Looking Back: Things We Have Photographed That Are Gone

Looking Back: Things We Have Photographed That Are Gone

Do you often think about the significance of the subject you are photographing? What if you knew it would be gone forever someday? Though we don’t always realize it in the moment the shutter clicks, the images we capture with our cameras become more precious when the subjects in those images no longer exist. I recently came across a TEDx Talk featuring award-winning photographer Jason Matias. In it, he talked about his collection of photographs called "Beautiful Things That are Gone." As the name implies, it is a beautiful collection of images of things that no longer exist in the same physical state they were in when he photographed them. Some of these things have simply changed with the seasons, while others have become completely non-existent. It struck me that the images I am most moved by, and the ones I place the most importance on, in my own body of work as well as the collections of fellow photographers, are the ones that capture what is no longer capturable.

I immediately was put in mind of an image I had seen years ago, of a beautiful, old, decommissioned power station in the city where I live. It was the kind of place that could inspire a million steampunk dreams. The image evoked both the beauty and the abandonment of this big, beautiful, empty place. It was breathtaking. I yearned to go see it for myself, and I swore that one day soon I would make the right connections and get myself and my camera there to take some shots of my own. By the time I first drove down to look at the grand old building, several weeks later, it was gone; labeled a safety risk, and therefore demolished by the company that owned it. Nothing was left but a pile of rubble and dust.

Image by Ralph Duke. www.ralphdukephoto.com

The man who had captured that image that was so inspiring to me was Texas Photographer Ralph Duke, CPP. Duke is a photography legend in my area, with a career that has spanned decades, and included photojournalism, commercial photography, and all points in between. I recently sat down with Duke to talk about his 50+ year career. When I asked him about the beautiful things that he'd photographed in his long career that no longer exist, he waxed sentimental. He spoke of the beautiful art deco buildings and department stores that were his bread and butter early in his career, when Main Street America was where everyone did business. Back then, local businesses needed their wares photographed for commercial print ads. Duke photographed the buildings, the products, and the models wearing department store fashions. There was no Dropbox, no digital downloads, no file sharing. If a company wanted to have professional photos of the things they sold, Duke was who they called.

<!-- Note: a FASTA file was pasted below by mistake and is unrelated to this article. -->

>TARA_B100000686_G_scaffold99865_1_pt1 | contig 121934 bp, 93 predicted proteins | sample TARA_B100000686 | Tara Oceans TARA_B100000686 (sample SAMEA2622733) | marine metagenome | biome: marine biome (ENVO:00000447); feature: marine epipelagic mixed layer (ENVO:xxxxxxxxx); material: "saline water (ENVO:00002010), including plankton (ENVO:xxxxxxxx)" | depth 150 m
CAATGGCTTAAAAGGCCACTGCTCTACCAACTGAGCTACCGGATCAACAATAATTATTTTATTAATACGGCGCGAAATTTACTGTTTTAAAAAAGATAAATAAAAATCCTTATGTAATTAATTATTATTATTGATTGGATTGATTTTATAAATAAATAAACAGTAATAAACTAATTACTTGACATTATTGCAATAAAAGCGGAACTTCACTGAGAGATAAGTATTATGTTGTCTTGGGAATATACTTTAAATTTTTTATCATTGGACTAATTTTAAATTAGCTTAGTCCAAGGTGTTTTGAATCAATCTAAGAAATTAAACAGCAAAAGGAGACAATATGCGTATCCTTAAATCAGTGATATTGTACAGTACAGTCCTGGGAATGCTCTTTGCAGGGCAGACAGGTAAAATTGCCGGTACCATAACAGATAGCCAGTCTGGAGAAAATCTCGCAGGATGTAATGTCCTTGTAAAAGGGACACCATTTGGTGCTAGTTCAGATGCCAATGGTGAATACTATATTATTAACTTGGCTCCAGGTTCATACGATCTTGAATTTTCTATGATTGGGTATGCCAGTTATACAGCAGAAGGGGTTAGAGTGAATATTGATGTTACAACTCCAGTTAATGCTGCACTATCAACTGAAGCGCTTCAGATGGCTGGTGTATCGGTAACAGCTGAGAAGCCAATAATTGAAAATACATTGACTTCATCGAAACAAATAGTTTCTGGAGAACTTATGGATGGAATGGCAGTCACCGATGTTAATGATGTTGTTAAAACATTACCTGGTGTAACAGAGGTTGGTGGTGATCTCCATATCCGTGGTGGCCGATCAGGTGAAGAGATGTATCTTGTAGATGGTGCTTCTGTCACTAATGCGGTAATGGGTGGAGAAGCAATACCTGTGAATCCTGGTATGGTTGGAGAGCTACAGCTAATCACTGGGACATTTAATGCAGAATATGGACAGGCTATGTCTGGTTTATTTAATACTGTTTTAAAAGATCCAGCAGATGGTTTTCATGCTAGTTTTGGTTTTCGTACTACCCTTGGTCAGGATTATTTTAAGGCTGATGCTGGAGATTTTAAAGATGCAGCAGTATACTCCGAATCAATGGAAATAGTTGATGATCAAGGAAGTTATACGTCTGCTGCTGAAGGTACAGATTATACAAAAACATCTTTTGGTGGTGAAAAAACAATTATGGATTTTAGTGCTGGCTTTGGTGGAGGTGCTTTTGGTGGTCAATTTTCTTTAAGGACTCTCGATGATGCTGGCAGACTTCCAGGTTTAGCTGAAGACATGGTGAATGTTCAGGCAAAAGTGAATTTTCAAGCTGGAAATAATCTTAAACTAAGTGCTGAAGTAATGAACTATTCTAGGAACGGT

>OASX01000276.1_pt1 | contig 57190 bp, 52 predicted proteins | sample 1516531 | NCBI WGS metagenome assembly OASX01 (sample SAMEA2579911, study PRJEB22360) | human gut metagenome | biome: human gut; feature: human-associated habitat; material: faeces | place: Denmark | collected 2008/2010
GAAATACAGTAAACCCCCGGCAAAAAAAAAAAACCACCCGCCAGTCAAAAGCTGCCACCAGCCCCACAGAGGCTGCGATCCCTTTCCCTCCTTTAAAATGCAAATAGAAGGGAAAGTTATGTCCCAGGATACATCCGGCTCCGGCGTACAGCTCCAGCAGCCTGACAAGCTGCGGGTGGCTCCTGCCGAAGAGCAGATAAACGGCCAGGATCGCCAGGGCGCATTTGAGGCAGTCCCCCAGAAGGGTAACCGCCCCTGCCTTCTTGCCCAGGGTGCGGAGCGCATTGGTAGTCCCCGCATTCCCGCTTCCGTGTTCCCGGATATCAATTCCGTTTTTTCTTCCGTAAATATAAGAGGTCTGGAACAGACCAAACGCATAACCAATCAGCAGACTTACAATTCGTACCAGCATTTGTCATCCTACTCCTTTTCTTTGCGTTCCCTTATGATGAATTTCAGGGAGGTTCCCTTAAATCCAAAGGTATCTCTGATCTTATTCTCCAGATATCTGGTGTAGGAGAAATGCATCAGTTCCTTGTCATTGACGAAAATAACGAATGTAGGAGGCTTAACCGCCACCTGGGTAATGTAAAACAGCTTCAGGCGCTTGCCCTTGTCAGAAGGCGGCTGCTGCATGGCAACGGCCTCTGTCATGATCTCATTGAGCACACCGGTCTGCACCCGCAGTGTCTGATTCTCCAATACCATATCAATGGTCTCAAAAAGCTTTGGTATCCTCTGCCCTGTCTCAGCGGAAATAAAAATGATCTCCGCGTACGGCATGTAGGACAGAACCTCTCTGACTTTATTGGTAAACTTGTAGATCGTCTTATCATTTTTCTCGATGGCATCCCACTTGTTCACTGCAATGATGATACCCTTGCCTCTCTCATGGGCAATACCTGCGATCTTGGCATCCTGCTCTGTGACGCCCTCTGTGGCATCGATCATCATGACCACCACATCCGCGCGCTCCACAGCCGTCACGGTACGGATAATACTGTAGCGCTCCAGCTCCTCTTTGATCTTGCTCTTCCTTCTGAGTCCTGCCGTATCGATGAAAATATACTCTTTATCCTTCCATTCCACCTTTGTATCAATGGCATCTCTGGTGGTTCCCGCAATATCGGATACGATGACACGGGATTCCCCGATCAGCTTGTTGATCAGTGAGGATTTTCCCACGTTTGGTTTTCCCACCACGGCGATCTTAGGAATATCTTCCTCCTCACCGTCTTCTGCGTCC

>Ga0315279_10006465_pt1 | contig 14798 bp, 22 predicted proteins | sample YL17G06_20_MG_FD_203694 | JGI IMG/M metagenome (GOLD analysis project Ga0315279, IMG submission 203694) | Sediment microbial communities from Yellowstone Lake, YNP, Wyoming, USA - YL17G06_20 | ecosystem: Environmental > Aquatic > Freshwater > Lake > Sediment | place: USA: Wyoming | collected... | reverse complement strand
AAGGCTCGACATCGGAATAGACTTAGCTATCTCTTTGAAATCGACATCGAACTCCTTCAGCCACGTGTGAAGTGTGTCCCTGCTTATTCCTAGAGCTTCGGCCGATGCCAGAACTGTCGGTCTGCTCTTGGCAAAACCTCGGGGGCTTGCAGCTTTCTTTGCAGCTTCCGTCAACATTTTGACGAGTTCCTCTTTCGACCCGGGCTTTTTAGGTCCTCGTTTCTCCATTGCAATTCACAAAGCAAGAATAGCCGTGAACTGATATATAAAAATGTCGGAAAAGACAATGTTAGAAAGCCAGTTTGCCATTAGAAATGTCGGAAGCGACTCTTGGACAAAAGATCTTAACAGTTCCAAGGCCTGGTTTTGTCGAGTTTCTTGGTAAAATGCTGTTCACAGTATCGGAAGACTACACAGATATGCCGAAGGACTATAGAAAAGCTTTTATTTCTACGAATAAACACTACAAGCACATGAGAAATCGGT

Image by Ralph Duke. www.ralphdukephoto.com

Nowadays, as Duke pointed out, locally owned stores are few and far between, and many of them use stock photography of the products that they sell, provided by the wholesale vendor, instead of hiring a local photographer and local models to show off their goods. I was reminded of a video I had seen, where a catalog model zipped through a pose every second, as a camera and studio lights beeped and popped away with each pose. And while local boutiques do often advertise on social media with images taken locally, many times they are taken by a store associate with a cell phone, rather than a paid professional with studio lighting and professional equipment. It’s a sign of the times.

Of course, changes in business practices and current trends are not the only culprits that cause these precious subjects to disappear. Many times, the precious subjects of our most beloved images disappear simply because they are old and unable to withstand the test of time. These are the things that we, as photographers, are the most lucky to capture, because usually there is no predicting the demise of the things we photograph.

Mark Wade, a New Mexico photographer with a passion for the history of that stretch of Route 66 that runs through his home state, found this out recently when he went to photograph a favorite sign along the Mother Road in Albuquerque. Mark has seen a lot of historic things that did not survive the test of time along Route 66, and he was sad to realize this was one of them.

It was one of those beautiful old neon monoliths of Route 66’s heyday, and it was gone. Following his suspicions, he ventured to the future location of a “neon park” that he knew was being built, where he discovered the sign, along with many others, waiting to be installed there. And while he is glad that these old signs are going to be used and not destroyed, he would rather see them kept, and celebrated, in their original locations on the old Mother Road.

Image by Mark Wade.